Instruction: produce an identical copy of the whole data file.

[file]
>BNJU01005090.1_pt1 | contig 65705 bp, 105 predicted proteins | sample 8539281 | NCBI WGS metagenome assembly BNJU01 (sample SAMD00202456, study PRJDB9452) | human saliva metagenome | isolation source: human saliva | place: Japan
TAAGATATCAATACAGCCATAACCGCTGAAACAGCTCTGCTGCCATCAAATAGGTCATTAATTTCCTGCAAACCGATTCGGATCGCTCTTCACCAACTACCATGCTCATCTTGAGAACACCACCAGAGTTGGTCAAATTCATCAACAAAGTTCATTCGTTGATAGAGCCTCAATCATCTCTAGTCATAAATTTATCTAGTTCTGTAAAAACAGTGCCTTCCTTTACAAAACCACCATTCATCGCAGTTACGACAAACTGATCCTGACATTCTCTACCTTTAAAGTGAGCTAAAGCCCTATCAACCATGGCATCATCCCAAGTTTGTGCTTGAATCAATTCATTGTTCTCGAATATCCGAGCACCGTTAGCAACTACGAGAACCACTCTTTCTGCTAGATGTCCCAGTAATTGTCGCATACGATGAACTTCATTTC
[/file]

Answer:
>BNJU01005090.1_pt1 | contig 65705 bp, 105 predicted proteins | sample 8539281 | NCBI WGS metagenome assembly BNJU01 (sample SAMD00202456, study PRJDB9452) | human saliva metagenome | isolation source: human saliva | place: Japan
TAAGATATCAATACAGCCATAACCGCTGAAACAGCTCTGCTGCCATCAAATAGGTCATTAATTTCCTGCAAACCGATTCGGATCGCTCTTCACCAACTACCATGCTCATCTTGAGAACACCACCAGAGTTGGTCAAATTCATCAACAAAGTTCATTCGTTGATAGAGCCTCAATCATCTCTAGTCATAAATTTATCTAGTTCTGTAAAAACAGTGCCTTCCTTTACAAAACCACCATTCATCGCAGTTACGACAAACTGATCCTGACATTCTCTACCTTTAAAGTGAGCTAAAGCCCTATCAACCATGGCATCATCCCAAGTTTGTGCTTGAATCAATTCATTGTTCTCGAATATCCGAGCACCGTTAGCAACTACGAGAACCACTCTTTCTGCTAGATGTCCCAGTAATTGTCGCATACGATGAACTTCATTTC